Nesting Modules in Rust

In the Rust programming language, modules can be nested inside each other. This allows developers flexibility in structuring code to allow for maximum utility and safety.

Nesting refers to a structure in which one module lives inside another. Rust gives developers freedom in how we nest modules; any number of modules can be nested in a module, with infinite possible configurations.

A module that contains other modules is called a parent module; the modules it contains are called child modules.

How to Nest Modules

Modules are nested by declaring them inside another module using the mod keyword:

mod parent_module {
    mod child_module {}

Several child modules can be nested inside a parent module:

mod parent_module {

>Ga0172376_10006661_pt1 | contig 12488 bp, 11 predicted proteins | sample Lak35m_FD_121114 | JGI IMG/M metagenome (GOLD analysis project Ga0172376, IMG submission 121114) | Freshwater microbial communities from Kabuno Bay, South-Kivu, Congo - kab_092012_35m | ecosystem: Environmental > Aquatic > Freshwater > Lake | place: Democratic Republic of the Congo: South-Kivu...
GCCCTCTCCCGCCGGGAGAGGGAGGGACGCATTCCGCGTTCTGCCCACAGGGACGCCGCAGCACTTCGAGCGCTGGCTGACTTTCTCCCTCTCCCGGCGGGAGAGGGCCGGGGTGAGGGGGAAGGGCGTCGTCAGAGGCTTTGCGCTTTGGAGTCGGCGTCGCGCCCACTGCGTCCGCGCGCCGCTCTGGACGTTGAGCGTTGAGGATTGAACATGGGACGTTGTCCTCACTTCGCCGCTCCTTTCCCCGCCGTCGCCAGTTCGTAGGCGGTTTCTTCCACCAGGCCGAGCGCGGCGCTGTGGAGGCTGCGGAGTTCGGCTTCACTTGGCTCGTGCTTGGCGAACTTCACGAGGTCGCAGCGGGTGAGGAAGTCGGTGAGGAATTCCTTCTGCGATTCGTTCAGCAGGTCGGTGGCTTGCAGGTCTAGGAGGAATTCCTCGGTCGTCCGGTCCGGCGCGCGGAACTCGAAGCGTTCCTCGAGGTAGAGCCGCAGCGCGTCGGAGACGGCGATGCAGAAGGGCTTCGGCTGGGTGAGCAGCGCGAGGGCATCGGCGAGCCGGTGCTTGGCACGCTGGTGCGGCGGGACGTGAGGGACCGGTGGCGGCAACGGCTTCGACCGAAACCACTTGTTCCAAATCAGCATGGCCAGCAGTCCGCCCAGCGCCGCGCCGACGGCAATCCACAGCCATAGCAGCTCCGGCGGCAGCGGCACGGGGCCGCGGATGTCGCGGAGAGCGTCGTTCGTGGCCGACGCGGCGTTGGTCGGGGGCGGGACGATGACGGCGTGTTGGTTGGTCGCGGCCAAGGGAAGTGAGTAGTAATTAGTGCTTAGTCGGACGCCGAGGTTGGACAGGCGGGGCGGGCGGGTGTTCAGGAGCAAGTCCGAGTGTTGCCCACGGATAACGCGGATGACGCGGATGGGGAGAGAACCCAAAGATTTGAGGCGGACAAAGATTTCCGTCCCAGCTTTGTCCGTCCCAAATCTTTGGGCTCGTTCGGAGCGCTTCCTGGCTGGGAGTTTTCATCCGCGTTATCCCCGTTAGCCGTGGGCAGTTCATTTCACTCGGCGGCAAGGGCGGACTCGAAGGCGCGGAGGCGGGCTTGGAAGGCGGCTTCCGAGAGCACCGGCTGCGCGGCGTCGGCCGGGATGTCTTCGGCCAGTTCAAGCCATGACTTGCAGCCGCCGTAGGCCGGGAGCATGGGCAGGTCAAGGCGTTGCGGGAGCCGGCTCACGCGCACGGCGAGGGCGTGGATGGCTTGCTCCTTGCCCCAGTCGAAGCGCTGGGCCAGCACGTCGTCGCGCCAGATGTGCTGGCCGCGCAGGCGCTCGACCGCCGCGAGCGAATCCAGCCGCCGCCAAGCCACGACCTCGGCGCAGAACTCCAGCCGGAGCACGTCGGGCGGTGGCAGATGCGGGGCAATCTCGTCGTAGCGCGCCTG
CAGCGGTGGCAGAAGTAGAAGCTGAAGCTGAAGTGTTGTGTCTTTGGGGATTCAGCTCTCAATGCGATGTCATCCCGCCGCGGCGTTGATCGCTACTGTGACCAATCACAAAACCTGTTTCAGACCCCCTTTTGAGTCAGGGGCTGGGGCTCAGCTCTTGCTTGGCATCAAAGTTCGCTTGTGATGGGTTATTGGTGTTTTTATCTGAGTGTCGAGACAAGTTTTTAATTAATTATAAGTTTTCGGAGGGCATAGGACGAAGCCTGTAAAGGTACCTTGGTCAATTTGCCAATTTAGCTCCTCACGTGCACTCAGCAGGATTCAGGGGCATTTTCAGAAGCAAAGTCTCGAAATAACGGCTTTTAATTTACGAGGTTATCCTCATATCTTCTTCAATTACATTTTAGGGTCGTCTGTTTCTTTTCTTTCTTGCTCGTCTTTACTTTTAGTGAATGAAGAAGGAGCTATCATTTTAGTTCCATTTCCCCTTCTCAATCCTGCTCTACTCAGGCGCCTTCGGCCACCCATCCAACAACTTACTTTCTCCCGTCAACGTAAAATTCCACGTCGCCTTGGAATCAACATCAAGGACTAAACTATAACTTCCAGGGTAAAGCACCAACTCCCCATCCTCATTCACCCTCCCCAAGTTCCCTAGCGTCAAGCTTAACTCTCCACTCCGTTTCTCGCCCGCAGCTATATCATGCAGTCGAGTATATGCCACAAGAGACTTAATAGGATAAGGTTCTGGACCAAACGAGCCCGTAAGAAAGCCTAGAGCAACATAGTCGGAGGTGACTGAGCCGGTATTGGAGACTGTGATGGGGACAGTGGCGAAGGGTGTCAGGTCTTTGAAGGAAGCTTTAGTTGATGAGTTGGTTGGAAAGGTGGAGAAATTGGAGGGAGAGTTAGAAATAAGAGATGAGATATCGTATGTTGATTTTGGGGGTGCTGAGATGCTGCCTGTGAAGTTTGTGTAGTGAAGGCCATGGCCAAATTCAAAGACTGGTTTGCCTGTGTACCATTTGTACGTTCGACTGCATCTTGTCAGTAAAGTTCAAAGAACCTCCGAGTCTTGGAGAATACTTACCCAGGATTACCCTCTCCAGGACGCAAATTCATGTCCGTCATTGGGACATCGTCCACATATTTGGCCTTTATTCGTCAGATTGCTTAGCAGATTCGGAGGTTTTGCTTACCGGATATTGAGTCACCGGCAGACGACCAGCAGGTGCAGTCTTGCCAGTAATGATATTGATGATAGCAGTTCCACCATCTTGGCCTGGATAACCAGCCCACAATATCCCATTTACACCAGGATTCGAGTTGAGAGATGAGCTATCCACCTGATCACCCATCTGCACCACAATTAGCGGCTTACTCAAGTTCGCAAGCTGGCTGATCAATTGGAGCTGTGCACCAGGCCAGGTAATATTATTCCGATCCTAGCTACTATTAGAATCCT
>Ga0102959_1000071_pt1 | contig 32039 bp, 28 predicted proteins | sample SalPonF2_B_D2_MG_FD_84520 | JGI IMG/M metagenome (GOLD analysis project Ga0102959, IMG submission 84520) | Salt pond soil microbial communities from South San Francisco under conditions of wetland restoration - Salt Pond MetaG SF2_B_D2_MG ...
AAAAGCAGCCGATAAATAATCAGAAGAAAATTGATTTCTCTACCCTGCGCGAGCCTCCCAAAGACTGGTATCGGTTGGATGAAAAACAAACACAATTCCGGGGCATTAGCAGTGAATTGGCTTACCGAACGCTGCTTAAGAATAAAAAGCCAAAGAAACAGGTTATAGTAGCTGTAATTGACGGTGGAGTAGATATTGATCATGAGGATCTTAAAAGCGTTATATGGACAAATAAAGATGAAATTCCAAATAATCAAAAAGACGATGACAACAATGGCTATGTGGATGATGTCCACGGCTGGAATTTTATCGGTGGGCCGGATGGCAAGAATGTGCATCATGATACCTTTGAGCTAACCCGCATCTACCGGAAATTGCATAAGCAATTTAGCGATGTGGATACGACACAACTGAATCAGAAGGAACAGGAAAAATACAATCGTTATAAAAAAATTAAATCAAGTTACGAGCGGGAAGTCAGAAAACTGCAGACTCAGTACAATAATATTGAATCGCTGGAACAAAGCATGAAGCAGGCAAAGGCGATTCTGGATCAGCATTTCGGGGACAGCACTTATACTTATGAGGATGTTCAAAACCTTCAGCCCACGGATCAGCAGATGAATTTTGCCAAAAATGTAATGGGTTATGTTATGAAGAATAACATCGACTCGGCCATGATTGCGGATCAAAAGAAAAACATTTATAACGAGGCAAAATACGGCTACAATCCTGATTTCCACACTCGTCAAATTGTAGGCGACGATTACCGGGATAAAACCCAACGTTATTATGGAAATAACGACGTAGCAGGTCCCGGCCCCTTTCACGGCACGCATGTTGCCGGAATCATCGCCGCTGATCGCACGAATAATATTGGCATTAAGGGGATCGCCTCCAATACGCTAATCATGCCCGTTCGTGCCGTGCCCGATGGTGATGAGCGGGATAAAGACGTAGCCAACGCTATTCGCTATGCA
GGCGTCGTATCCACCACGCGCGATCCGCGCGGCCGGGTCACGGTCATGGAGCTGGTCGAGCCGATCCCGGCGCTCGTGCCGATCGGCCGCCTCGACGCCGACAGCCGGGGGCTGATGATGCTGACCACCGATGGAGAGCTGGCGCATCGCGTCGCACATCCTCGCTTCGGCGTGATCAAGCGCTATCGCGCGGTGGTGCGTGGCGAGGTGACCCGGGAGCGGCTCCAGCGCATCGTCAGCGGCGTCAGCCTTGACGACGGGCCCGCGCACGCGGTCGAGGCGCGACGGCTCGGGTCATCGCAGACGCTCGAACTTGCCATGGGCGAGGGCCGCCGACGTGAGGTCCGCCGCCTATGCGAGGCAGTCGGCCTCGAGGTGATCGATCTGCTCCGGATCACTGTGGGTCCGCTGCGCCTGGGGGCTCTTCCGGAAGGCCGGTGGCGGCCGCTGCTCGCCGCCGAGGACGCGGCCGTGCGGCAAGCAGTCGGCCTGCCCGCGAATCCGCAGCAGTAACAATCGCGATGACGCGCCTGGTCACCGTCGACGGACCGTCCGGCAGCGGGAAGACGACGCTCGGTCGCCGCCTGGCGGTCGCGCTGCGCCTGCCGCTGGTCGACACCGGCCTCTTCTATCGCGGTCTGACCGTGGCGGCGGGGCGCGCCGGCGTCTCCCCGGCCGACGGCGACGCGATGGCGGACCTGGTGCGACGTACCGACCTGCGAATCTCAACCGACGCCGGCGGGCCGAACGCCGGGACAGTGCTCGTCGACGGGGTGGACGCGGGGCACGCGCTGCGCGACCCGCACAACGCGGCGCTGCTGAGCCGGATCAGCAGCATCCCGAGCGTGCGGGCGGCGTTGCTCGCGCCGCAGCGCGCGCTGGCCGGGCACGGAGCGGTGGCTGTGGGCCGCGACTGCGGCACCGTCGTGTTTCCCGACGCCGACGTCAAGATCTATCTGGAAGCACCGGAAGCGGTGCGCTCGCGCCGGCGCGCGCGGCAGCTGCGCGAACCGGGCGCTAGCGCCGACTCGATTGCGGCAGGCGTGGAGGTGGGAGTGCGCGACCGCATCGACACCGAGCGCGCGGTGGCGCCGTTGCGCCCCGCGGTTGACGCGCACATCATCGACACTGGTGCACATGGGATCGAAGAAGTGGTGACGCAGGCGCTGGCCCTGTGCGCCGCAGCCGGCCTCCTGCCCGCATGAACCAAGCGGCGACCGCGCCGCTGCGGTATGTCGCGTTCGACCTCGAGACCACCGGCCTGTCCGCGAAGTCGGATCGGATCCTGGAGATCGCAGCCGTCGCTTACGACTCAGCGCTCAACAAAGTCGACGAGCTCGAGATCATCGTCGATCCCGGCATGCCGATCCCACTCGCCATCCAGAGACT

mod child_module1 {}
    mod child_module2 {}

Each child module can also be a parent to its’ own child modules, creating a more complex hierarchy of modules:

mod outer_module {
    mod inner_module1 {
        mod innermost_module1 {}
    mod inner_module2 {
        mod innermost_module2 {}

Accessing a Nested Module

Similar to invoking a function from a module, nested modules can be accessed using the scope resolution operator ‘::’.

To access a nested module, we use the following sytax:


Where ‘foo’ is a function, struct, enum, or other object or data structure that lives inside the child_module.

Making Nested Modules Public Using pub

The standard rules for privacy apply when modules are nested inside each other. This means that if we want to access a function that lives inside a child module, both the function and the child module need to be declared public using the pub keyword.

Let’s see an example of this:

mod parent_module {
    pub mod child_module {
        pub fn my_function() {

fn main() {

Standard Output:


In this example, my_function() is a function that lives inside child_module, which itself lives inside parent_module. We are able to call my_function() from main() by accessing it via its’ parent modules.

For more information on this topic, see our tutorial on functions in modules.